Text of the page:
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Trauma on all sides...


The Kitchen House" by Kathleen Grissom is a powerful and haunting novel that delves deeply into the theme of trauma, slavery and place. Set in the late 18th century, the story explores the lives of both black and white individuals living on a tobacco plantation in Virginia.

The trauma experienced by the characters is at the heart of this compelling narrative.

Grissom skillfully depicts the multifaceted nature of trauma, showing how it affects the characters in different ways based on their race, social status, and personal experiences. The enslaved characters endure the brutality of forced labor, familial separation, and constant fear. Their trauma is intertwined with the systemic oppression of slavery, which is portrayed with raw and painful honesty.


On the other hand, the white characters also grapple with their own forms of trauma, from the psychological toll of witnessing the horrors of slavery to the societal expectations and gender roles of the time. Trauma seeps into every aspect of their lives, impacting their relationships, choices, and futures. It can make people mean.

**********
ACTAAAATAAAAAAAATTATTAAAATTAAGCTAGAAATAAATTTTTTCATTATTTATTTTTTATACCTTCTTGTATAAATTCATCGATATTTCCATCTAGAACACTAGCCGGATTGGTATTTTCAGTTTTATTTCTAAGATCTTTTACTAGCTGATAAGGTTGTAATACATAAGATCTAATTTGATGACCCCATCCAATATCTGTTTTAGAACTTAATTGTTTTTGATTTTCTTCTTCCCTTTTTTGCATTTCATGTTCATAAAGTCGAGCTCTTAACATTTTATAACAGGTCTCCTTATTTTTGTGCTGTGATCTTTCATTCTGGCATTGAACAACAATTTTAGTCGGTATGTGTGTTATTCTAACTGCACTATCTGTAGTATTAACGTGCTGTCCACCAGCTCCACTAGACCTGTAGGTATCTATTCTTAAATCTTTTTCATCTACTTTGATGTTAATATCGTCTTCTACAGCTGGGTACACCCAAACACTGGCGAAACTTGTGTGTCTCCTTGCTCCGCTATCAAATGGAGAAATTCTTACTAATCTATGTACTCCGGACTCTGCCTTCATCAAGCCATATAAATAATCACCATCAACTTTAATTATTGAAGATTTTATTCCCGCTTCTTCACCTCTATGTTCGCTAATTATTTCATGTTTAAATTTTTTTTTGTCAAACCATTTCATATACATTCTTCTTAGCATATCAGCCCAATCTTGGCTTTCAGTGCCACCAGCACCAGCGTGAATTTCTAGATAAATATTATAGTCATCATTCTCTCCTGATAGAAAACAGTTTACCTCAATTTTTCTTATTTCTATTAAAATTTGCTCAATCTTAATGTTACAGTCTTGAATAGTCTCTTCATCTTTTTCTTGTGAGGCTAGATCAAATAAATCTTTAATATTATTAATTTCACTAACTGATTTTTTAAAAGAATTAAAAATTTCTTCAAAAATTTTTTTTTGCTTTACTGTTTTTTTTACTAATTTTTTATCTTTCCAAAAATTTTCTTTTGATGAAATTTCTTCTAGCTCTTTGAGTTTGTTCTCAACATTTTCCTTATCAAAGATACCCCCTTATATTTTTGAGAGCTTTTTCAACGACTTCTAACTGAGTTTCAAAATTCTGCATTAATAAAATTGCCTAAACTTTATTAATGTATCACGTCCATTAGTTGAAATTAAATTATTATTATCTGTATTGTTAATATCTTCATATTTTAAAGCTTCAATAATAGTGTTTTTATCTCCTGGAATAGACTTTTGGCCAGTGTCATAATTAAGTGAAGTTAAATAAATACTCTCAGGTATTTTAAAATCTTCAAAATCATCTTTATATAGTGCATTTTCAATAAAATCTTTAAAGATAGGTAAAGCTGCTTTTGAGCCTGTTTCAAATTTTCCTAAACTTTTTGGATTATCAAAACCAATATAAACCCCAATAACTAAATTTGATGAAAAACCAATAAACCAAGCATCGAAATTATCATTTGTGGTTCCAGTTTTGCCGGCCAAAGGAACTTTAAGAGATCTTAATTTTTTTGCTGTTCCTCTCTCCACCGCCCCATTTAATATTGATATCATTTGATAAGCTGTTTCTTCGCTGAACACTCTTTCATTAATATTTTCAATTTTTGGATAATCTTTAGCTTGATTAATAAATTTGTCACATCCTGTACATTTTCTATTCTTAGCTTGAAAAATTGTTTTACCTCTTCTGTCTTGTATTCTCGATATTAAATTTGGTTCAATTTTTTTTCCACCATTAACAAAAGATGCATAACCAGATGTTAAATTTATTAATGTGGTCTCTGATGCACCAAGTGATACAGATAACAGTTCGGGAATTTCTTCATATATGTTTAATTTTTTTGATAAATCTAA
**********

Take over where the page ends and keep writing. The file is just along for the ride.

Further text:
Throughout the novel, the narrative skillfully navigates the complexities of trauma, illustrating how it can shape a person's identity and choices. Grissom's storytelling is emotionally gripping, and readers can't help but be moved by the characters' struggles.

It's a gripping and thought-provoking work that underscores the importance of acknowledging and addressing the trauma of history to build a more compassionate and just future.


My book, Redeemed, A Memoir of a Stolen Childhood will be published June 25, 2024.

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